SEYMOUR ANTRIM. One of the prominent business citizens of Cairo, whose
activities in the commercial world have been such as to make his name
familiar to the large grain-buying firms of Southern Illinois, and who has
also interested himself in the public welfare of his adopted city and with
social and religious matters, is Hugh Seymour Antrim, head of the H. S.
Antrim Grain Company and president of the Cairo Board of Trade. Mr. Antrim
was born at St. Louis, Missouri, October 14, 1867, and during the following
year his father, John Antrim, brought his family to Cairo, where he had been
engaged in business during the Civil war, and where he passed the remaining
years of his life.
The progenitor of the Antrim family, according to tradition and history, came to the United States as a member of Penn's Colony, being of Scotch and Irish descent. The grandfather of Hugh S. Antrim, Joel Antrim, came from the Keystone state of Indiana during the early history of the latter commonwealth, and there died. John Antrim was born in Madison, Indiana, in 1830, and there spent his youth in a modest clerkship. He began life with little more than an elementary education, became a flatboatman when nearing his majority, and ran the Ohio river for several years, passing late in the 'forties and during the early 'fifties the site of Cairo when a single house marked it. When he left the river he engaged in merchandising at Metropolis, Illinois, but left that point and came to Cairo, being a merchant in the latter city during the Civil war, while it was occupied by Federal troops. He made the intimate acquaintance of Generals Grant and Logan and other officers of high rank, a fact which served him advantageously later on in life. Going from Cairo to St. Louis, Mr. Antrim carried on a mercantile business in the latter city for a rather brief period, when he returned to the city at the junction of the big rivers and died here in 1904. He became a stockholder in the old First Bank of Cairo, contributed as a public-spirited citizen toward the general welfare of the town, took a citizen's interest in politics as a Republican and was highly esteemed by all who knew him. He was a Knight Templar Mason and past high Priest of his Chapter, and was a consistent and liberal member of the Presbyterian church. He married Eliza Parr, a daughter of Eli Parr, an agriculturist of Concordia, Kentucky, where Mrs. Antrim was born, and she died in 1892, having been the mother of the following children: John, who is a traveling salesman out of Cairo; Albert, who passed away in 1891, unmarried; Nellie May, who became the wife of John A. Haynes and died in 1899; Addie P., who married Fred A. Kent, of Chicago; Miss Viola, who lives in Chicago; Hugh Seymour; and Walter S., who died at New Orleans in 1899, leaving a son, Charles F. Antrim, of Chicago.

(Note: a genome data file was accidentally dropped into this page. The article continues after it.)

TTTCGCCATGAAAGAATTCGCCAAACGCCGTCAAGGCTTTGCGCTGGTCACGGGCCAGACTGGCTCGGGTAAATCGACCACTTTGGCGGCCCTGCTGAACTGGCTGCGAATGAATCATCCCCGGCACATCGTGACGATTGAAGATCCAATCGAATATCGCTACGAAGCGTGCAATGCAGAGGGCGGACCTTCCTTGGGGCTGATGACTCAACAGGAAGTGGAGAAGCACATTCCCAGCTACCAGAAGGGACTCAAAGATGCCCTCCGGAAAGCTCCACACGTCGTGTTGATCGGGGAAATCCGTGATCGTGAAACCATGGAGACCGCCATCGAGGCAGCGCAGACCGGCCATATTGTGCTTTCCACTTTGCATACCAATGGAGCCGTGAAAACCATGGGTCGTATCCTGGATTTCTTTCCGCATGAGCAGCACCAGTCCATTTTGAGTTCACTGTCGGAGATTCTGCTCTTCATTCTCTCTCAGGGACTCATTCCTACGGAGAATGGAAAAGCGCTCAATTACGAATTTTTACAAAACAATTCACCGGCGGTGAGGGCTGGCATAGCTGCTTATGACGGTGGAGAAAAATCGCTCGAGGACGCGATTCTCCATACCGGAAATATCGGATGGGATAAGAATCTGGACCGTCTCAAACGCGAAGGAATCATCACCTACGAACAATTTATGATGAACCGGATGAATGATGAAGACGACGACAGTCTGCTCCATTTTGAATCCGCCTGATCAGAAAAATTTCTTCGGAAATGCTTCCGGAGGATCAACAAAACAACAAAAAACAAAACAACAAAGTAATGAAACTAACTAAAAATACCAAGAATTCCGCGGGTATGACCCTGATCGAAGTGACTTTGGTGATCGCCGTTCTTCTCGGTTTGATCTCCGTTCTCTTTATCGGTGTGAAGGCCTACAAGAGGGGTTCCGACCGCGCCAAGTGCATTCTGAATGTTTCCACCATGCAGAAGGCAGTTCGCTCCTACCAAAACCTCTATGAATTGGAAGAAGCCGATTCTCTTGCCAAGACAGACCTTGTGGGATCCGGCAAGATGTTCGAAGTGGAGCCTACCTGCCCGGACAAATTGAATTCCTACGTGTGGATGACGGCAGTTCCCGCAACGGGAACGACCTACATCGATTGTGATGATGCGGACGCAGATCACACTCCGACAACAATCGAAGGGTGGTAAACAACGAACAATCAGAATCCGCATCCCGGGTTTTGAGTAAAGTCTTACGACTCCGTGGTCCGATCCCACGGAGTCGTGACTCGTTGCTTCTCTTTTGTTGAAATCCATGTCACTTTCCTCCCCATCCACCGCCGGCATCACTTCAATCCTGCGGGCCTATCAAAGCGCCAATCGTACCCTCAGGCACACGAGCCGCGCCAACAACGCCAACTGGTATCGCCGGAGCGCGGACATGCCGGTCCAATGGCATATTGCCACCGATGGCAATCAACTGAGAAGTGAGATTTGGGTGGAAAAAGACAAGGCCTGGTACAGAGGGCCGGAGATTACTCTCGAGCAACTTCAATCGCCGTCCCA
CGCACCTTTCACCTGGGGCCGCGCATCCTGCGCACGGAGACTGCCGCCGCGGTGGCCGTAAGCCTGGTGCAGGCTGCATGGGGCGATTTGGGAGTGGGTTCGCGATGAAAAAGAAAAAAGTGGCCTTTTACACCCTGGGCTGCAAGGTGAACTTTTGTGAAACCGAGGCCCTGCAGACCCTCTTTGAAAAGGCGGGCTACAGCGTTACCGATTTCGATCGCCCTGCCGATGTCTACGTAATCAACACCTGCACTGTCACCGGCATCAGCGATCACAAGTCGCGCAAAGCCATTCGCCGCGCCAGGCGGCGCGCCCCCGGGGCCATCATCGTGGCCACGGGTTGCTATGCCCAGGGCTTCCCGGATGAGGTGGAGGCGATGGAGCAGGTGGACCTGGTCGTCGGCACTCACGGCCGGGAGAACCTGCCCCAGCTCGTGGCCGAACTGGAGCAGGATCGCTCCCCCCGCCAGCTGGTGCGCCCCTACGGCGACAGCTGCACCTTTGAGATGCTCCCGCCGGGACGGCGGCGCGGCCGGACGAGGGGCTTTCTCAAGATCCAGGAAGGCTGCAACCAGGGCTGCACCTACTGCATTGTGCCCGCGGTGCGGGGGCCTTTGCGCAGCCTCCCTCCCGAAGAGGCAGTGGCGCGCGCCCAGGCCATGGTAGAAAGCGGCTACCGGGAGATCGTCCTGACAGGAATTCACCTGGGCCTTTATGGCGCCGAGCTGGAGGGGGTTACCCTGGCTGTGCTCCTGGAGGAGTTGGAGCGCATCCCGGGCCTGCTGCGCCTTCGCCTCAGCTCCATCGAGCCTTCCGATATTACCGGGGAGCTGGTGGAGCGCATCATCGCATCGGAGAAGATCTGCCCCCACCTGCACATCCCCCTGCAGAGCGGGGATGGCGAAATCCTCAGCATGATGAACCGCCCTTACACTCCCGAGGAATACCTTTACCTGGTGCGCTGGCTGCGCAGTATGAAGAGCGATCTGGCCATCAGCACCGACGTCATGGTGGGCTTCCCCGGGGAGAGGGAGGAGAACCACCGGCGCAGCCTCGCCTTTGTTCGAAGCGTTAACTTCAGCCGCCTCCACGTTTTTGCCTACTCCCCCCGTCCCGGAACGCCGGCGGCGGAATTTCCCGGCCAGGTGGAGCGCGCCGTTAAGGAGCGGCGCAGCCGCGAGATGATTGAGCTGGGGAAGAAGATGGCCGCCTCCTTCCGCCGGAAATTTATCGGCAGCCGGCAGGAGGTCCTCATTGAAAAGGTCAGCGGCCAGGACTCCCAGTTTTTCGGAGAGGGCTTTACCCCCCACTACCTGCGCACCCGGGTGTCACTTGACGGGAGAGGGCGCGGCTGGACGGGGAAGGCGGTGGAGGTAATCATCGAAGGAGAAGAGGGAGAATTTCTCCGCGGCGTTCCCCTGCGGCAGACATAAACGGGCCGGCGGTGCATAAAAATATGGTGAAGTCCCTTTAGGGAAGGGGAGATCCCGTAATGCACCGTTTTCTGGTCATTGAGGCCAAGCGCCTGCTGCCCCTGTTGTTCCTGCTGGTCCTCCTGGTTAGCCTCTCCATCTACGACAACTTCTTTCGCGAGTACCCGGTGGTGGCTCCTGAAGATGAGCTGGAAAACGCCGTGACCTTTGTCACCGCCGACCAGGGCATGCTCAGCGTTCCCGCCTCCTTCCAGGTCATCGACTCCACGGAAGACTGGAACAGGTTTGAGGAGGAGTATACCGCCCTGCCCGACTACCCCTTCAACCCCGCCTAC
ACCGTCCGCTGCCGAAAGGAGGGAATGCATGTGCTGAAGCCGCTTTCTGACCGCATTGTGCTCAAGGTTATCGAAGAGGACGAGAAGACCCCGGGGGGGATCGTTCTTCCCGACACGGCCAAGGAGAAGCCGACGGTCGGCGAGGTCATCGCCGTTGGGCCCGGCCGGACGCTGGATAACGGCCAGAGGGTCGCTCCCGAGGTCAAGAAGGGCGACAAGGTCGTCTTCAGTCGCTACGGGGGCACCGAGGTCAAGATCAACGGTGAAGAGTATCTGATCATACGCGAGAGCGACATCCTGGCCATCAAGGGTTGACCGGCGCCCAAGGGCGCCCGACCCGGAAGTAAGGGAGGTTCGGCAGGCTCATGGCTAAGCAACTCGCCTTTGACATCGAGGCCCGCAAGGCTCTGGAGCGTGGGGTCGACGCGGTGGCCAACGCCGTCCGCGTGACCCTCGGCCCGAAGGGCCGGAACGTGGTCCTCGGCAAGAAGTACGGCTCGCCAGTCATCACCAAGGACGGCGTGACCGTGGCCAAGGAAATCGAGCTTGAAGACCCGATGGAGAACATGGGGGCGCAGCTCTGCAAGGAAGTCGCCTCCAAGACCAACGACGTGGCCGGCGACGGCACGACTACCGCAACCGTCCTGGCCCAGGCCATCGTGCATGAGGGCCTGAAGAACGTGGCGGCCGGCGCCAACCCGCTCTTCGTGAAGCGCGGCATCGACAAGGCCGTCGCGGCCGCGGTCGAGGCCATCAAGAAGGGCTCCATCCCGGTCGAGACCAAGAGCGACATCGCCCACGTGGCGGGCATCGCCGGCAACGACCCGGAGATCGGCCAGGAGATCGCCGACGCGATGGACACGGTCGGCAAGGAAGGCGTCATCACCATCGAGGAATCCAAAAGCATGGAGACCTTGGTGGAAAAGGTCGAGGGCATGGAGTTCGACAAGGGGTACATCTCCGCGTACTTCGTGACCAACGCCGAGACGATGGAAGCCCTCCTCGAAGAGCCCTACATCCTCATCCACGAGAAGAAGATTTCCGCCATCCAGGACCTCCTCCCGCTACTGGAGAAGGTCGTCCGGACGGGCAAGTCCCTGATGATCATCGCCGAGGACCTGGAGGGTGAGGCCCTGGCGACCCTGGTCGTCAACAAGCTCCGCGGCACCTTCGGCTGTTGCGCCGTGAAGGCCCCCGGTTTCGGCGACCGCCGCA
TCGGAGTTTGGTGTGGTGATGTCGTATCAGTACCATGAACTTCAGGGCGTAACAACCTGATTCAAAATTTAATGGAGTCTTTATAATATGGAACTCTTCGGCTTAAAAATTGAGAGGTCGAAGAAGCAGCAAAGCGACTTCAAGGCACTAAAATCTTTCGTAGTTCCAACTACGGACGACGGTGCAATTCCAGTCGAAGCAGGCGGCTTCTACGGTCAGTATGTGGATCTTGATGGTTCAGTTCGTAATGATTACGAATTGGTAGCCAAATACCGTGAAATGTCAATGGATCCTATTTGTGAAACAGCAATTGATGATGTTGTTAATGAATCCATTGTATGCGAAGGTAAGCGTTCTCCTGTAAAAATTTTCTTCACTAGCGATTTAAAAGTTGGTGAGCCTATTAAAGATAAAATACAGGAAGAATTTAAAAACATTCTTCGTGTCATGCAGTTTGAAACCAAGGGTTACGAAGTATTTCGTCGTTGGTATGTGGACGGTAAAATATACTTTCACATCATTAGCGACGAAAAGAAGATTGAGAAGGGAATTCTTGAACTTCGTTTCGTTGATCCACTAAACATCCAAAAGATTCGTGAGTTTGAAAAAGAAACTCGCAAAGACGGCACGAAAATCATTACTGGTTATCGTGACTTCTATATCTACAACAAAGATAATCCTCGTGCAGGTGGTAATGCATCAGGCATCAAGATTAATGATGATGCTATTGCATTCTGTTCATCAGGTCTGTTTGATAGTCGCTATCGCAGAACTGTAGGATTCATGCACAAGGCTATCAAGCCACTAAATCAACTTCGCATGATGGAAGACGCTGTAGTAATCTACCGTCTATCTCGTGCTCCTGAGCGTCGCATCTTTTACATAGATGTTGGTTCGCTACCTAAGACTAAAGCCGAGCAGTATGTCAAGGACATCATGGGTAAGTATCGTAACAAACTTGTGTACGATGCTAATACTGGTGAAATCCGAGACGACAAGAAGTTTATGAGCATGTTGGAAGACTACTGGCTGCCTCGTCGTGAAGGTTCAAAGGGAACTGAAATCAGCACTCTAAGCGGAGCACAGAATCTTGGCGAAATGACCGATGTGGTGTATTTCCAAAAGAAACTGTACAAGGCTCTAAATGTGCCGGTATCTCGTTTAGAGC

Hugh Seymour Antrim was educated in the Cairo graded schools and began his business career at the age of fourteen years as a clerk in the grain firm of C. M. Howe & Brother. He became a member of the firm in 1900 and succeeded to the business in 1906. His business is a purely domestic one and embraces the handling of food-stuffs as a shipper to points affording the best market for grain. In his public relation to the community Mr. Antrim is active among the commercial interests of Cairo. He is president of the Cairo Board of Trade and has represented his city as a delegate from that body in various meetings over the country, Chicago, Washington, D. C., St. Louis and Kansas City, and as a delegate to the Deep Waterway conventions he represented his city at Washington, December 7, 1911. He served as a member of the city council from the Third ward of Cairo for one term, and is a member of the Commercial Club and a director of the Central Building and Loan Association. He is a Master Mason and past chancellor of the Knights of Pythias, and past exalted ruler of the B. P. 0. E., representing that order as delegate at Detroit in 1910, and at Atlantic City in 1911.
On October 9, 1894, Mr. Antrim was married at Carbondale, Illinois, to Miss Claribel McNeal, of Denver, Colorado. Her father was the late Judge R. T. McNeal, prominent in church and at the bar of Denver, and founder of the Women's College of Colorado. He passed away January 14, 1911, and he and his wife, who was a Miss Ellett, of Virginia, had seven children. Mrs. Antrim was educated in Potter's College, Bowling Green, Kentucky, and she and Mr. Antrim have three children, namely: Hugh Seymour, who is a junior of the Cairo High school; Walter Ellett, a freshman in the same school; and Virginia. Mr. Antrim has brought up his household in the Presbyterian church, and was trustee of the congregation during the erection of the new house of worship of that faith some years ago.
Extracted 15 Jan 2018 by Norma Hass from 1912 History of Southern Illinois, Volume 2, pages 740-741.
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